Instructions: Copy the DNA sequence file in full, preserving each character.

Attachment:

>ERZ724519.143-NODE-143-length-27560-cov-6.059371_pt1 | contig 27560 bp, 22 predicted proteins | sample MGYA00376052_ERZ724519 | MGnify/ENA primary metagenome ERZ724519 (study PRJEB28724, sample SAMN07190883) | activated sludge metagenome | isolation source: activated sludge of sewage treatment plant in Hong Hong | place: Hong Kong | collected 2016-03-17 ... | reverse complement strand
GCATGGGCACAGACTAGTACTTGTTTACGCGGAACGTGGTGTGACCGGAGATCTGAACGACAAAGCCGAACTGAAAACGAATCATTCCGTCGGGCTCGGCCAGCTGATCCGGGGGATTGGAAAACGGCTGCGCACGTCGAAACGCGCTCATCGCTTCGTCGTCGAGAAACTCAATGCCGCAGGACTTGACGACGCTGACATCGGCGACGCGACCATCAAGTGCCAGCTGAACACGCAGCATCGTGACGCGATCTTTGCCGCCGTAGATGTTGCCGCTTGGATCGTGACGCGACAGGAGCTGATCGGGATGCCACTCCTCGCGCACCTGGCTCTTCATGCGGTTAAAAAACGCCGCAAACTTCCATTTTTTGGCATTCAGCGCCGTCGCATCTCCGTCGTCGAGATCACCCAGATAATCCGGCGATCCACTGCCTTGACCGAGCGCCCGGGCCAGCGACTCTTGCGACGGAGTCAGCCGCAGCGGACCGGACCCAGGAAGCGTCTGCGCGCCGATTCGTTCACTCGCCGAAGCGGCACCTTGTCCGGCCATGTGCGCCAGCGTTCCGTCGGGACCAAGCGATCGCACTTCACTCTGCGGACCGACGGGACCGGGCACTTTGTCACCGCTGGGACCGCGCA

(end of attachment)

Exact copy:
>ERZ724519.143-NODE-143-length-27560-cov-6.059371_pt1 | contig 27560 bp, 22 predicted proteins | sample MGYA00376052_ERZ724519 | MGnify/ENA primary metagenome ERZ724519 (study PRJEB28724, sample SAMN07190883) | activated sludge metagenome | isolation source: activated sludge of sewage treatment plant in Hong Hong | place: Hong Kong | collected 2016-03-17 ... | reverse complement strand
GCATGGGCACAGACTAGTACTTGTTTACGCGGAACGTGGTGTGACCGGAGATCTGAACGACAAAGCCGAACTGAAAACGAATCATTCCGTCGGGCTCGGCCAGCTGATCCGGGGGATTGGAAAACGGCTGCGCACGTCGAAACGCGCTCATCGCTTCGTCGTCGAGAAACTCAATGCCGCAGGACTTGACGACGCTGACATCGGCGACGCGACCATCAAGTGCCAGCTGAACACGCAGCATCGTGACGCGATCTTTGCCGCCGTAGATGTTGCCGCTTGGATCGTGACGCGACAGGAGCTGATCGGGATGCCACTCCTCGCGCACCTGGCTCTTCATGCGGTTAAAAAACGCCGCAAACTTCCATTTTTTGGCATTCAGCGCCGTCGCATCTCCGTCGTCGAGATCACCCAGATAATCCGGCGATCCACTGCCTTGACCGAGCGCCCGGGCCAGCGACTCTTGCGACGGAGTCAGCCGCAGCGGACCGGACCCAGGAAGCGTCTGCGCGCCGATTCGTTCACTCGCCGAAGCGGCACCTTGTCCGGCCATGTGCGCCAGCGTTCCGTCGGGACCAAGCGATCGCACTTCACTCTGCGGACCGACGGGACCGGGCACTTTGTCACCGCTGGGACCGCGCA